Arriving on the farm, Agustin gave us an honorary tour of the farm as we learnt the Spanish names for everything from chicory to quince and then showed us to what was to be our room for the next little while.

As we dumped our bags down and took a two second glance at the four walls surrounding us, we looked at each other, politely thanked Agustin and his wife and mumbled a quiet “esta bien”.

The volunteers lodging was a brick shed. Four brick walls barely held together by concrete and a timber roof. In one corner was a sink with running water and a hollowed out stove, and in the other our bed – a double mattress that was to be laid on the ground. There was no toilet, apart from the one in the main house, and that one closed at night until 8.30am the next morning. Showers were not discussed.

Before coming to South America we were aware of the some of the conditions that we may face. Being less-developed, we would not always have the comfort we have in our Melbourne home, and we were prepared to face what may, to live as the locals live. But this was something else.

There were only two reasons we should enter the main house, to use the toilet (during opening hours), and to eat. Later that night when we were called in for dinner, we realised that we weren’t living in the same conditions as the duenos. Inside, a big wood fire heated the farmhouse. The same wood fire was used to heat the potable water. The wood for the fire was sourced from the winter pruning from the apple orchards, quite an ingenious use of tree cuttings.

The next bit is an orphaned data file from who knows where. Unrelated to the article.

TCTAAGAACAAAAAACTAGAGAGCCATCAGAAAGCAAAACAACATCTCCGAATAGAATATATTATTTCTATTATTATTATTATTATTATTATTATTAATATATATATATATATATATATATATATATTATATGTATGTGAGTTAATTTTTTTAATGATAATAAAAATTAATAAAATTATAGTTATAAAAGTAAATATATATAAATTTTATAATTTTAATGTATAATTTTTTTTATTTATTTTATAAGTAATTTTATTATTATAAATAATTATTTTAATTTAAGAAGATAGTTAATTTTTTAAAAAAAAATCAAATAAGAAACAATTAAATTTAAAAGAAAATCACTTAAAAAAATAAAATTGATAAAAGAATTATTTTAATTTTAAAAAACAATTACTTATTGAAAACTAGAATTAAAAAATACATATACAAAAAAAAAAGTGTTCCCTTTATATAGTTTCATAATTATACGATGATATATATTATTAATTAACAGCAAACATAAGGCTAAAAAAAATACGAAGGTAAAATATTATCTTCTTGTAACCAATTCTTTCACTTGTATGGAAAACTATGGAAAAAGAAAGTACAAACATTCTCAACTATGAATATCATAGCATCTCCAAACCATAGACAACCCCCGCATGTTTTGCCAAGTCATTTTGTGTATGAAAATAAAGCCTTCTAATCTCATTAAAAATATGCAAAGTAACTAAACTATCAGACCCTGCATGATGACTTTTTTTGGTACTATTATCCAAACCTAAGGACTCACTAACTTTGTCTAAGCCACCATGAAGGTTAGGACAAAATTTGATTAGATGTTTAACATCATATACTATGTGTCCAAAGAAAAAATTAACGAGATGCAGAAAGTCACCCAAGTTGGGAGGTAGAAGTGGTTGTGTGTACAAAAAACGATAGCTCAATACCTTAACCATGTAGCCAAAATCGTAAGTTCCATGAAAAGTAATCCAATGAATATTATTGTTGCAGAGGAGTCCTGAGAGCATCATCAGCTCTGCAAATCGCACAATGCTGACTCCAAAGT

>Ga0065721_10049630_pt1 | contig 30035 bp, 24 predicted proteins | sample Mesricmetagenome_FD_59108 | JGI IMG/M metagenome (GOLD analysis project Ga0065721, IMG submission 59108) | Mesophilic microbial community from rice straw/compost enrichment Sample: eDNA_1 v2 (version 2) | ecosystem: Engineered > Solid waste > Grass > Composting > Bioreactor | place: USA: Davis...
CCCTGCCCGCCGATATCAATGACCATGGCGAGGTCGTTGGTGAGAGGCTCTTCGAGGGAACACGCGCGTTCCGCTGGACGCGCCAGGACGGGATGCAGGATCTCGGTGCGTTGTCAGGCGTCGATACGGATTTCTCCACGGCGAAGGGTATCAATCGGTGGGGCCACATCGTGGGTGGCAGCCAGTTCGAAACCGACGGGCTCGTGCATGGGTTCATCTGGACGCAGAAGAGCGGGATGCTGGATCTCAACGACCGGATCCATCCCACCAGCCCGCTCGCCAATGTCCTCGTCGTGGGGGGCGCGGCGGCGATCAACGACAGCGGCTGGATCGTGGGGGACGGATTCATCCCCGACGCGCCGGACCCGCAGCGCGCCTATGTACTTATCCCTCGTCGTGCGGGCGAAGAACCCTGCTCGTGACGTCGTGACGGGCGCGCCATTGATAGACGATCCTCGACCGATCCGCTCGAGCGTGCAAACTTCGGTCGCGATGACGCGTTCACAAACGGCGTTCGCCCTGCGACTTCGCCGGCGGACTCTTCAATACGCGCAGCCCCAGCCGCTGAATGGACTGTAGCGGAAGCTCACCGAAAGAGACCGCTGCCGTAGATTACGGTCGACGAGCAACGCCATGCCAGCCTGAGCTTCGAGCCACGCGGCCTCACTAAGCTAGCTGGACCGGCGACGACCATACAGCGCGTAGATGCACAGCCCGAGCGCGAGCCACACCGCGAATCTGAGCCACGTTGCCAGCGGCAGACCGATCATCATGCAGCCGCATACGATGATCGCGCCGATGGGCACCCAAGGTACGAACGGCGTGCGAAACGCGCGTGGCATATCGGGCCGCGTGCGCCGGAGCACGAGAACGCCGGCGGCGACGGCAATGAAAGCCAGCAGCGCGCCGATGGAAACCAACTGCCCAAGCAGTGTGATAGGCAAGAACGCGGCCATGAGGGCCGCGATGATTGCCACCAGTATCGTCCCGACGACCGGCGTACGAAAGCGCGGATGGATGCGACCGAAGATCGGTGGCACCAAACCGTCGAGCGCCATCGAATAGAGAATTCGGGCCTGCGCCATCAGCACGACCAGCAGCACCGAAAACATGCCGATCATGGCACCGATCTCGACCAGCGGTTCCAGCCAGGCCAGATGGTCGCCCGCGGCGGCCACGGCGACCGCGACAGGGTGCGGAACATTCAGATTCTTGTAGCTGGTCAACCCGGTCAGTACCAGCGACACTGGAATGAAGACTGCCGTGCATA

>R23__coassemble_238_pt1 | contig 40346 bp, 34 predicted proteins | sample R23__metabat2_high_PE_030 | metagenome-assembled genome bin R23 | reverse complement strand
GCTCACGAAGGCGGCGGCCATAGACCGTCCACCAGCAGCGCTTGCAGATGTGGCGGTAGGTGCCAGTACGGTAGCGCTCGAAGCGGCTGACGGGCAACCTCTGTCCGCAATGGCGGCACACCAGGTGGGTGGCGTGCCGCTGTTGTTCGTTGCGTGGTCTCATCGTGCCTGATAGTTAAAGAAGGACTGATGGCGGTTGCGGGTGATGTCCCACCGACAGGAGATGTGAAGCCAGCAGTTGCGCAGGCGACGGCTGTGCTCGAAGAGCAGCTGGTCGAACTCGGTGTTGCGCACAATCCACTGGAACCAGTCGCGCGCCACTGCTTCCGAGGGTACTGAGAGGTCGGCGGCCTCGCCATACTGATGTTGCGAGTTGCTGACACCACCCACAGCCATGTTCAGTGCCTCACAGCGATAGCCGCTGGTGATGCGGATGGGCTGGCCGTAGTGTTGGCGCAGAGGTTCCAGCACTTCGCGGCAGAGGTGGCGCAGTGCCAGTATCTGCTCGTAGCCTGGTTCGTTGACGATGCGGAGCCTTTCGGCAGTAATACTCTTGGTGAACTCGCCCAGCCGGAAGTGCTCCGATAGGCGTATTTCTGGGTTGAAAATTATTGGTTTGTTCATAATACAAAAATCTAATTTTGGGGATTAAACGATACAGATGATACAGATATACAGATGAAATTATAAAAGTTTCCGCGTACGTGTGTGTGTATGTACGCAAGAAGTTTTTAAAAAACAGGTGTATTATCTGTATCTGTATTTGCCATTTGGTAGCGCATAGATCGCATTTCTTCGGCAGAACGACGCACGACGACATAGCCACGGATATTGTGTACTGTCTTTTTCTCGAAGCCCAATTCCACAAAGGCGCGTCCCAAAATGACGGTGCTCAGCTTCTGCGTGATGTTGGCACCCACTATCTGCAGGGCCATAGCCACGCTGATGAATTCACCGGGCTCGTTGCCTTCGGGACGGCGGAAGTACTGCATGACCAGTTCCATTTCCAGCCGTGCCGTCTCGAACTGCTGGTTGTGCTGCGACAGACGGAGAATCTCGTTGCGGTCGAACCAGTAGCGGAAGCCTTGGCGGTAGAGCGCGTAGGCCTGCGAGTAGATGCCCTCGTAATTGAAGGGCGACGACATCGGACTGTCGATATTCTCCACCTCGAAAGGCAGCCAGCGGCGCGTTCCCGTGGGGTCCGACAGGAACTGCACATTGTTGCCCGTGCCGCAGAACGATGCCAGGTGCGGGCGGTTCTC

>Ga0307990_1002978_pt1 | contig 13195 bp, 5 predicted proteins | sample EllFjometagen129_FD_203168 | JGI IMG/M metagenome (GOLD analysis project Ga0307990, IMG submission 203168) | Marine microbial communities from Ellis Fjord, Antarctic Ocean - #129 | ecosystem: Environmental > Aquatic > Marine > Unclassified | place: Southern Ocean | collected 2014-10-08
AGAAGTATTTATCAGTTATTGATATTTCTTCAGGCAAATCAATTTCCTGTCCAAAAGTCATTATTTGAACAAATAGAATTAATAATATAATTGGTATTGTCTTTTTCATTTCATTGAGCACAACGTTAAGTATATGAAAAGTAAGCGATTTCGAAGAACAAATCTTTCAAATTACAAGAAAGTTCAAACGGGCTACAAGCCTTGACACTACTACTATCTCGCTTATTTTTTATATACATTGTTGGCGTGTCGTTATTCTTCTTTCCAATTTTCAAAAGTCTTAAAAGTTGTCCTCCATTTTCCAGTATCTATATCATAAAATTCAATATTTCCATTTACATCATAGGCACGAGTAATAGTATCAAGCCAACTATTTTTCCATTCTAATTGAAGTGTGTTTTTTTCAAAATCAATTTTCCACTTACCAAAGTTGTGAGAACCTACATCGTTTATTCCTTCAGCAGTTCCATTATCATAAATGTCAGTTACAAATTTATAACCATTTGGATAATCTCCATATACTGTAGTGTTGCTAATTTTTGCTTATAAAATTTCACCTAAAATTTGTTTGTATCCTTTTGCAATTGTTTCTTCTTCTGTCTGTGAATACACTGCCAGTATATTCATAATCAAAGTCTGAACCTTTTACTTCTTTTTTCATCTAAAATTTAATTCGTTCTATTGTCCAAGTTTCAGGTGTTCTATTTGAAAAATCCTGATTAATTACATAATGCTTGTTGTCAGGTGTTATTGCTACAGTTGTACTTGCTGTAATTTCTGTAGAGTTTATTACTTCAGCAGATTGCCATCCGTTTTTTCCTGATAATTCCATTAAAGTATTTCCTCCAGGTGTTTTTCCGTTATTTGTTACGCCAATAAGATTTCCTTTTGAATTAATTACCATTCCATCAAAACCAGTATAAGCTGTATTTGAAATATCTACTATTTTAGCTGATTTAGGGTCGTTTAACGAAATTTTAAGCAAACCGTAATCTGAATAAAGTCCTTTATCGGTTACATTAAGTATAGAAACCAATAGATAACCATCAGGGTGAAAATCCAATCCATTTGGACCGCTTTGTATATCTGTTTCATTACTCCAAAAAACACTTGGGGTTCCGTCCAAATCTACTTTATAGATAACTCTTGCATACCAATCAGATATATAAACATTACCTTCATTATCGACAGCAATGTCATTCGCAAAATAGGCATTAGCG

The warm and cosy farmhouse also had a spare room, equipped with two beds, neither of which were those of the elderly couple who lived alone (apart from the odd volunteer) in the house. To add fuel to the (log) fire, the couple advertise this room as being for volunteers, and then evidently when they arrive, put them outside in the cold. We were told of stories (from the farmers themselves, mind you) of volunteers coming and staying only one night. Two Australian girls lasted three nights.